“To help restore the balance, companies should put in place processes and programs that actively encourage women to come forward,” adds Rajlakshmi Pandey, iOS developer at Eagle Eye Networks.
“These include things like internship programs for university students with flexible hours to accommodate current studies and staffing allocation for women in technical roles. “
“I am lucky because I have been able to transform my passion for IT, and more specifically my interest in Apple iOS, into a fulfilling and exciting career. I would like everyone – men and women – to have similar opportunities as well, and that is why I am a strong supporter of initiatives like International Women’s Day.
Strengthen female talents
This year’s theme for International Women’s Day – #ChooseToChallenge – welcomes the idea that with challenge comes change. Investing in female talent through learning and development is crucial if organizations are to change the balance of our boards.
Michelle Fitzgerald, Director of Demand Generation and Events at Pluto, explains how women should also take the time to invest in their own development.
“I find my biggest ongoing challenge has been taking the time to invest in myself, both professionally and personally. Taking the time to improve skills, learn new things, and just reload tends to take a back seat in the fast-paced world we live in. This year, making time a priority has improved my balance and allowed me to grow. “
She keeps : “At the end of the day, it’s about investing in yourself and connecting with others. Develop the skills you need to get to where you want to be. Then trust your intuition, but be open to asking for help and ideas when you need it.
“One way to demonstrate that female talents are identified, nurtured and promoted is to have visibility on women in leadership positions” advises Kate Mollett, Regional Director, Commvault Africa.
“As a result, we could attract young, aspiring female technologists to see Commvault as an employer of choice and worthy of their consideration when seeking employment in the IT industry. This in turn should give Commvault access to a larger pool of talent. “
The advantage of diversity
Diversity in the workplace – be it in terms of gender, ethnicity, age, sexual orientation, or anything else – can bring huge benefits to tech companies. “By embracing a more diverse talent pool, we are closing talent shortages and making progress towards closing the gap between talent supply and demand.” underlines Kasia Kulma, Senior Data Scientist – Team Lead at Mango Solutions (an Ascent company).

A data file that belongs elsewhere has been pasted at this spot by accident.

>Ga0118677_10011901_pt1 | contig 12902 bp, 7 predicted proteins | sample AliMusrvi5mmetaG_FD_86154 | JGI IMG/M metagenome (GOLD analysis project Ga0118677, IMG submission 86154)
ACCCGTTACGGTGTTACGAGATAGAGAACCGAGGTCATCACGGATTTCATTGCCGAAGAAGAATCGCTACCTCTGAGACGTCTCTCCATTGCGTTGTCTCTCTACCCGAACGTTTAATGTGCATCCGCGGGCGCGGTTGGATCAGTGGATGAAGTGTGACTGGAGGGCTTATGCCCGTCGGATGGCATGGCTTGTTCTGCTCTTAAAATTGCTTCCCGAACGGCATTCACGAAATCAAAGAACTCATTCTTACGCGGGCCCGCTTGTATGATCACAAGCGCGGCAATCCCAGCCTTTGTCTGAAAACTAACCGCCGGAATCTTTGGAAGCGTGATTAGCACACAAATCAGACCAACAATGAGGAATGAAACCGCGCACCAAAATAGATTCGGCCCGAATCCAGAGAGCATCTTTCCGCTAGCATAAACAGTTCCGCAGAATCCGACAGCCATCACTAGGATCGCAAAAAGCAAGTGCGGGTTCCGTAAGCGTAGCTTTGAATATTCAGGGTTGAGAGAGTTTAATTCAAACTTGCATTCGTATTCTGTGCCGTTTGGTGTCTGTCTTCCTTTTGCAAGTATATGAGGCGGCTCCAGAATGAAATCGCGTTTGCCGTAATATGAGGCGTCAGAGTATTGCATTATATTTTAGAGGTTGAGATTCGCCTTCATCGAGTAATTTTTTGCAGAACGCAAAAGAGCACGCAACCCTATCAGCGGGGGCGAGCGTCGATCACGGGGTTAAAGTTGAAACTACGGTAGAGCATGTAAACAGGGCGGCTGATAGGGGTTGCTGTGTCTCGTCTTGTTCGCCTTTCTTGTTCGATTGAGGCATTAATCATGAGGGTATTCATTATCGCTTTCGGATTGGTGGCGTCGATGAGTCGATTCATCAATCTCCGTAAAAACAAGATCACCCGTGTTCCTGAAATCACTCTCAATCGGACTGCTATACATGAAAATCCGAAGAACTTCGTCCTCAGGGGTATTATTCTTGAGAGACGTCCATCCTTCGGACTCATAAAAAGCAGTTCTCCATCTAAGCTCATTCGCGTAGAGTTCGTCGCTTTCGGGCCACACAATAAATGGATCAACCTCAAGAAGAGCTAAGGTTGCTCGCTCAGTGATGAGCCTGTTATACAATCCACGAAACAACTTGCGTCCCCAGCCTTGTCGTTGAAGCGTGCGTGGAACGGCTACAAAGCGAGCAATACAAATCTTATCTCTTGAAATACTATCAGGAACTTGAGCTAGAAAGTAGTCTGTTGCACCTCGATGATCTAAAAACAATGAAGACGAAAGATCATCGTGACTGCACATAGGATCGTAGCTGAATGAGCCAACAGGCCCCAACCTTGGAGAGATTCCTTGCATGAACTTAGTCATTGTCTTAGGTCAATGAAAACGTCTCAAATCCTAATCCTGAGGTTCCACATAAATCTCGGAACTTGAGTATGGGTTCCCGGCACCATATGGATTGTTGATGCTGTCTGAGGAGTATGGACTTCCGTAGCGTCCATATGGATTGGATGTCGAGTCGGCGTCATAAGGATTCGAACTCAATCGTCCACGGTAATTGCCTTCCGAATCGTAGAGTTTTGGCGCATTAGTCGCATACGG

“More fundamentally, however, diversity brings a variety of perspectives, which has a ripple effect on increased creativity and therefore faster problem solving and improved products. But it’s not just the products that can improve in this way, the corporate culture too. Helping employees feel included, regardless of their background or gender, can break down barriers and reduce the fear of rejection. It’s a great way to empower your employees and harness their ideas and thoughts. And in addition, almost as a side benefit, attracting more top talent.
“Every business can benefit from gender diversity, which is why it is crucial to encourage more girls to study STEM in school and university” Fiona Hound, Pre-Sales Director at Totalmobile, concludes.
“From development and testing to pre-sales and more customer-oriented roles, there are more options in a career in technology than they realize.
“One of the most important ways to encourage more girls to embrace technology is visibility – seeing other women in various roles – showing them that it can be done and that women can do it. thrive in these careers. Many organizations have been created to work with schools and businesses to show girls what a career in tech could look like, such as Women Who Code, in which a number of our employees are passionately involved. talking to young women and girls about their work and pointing out that technology can be exciting and engaging is extremely powerful.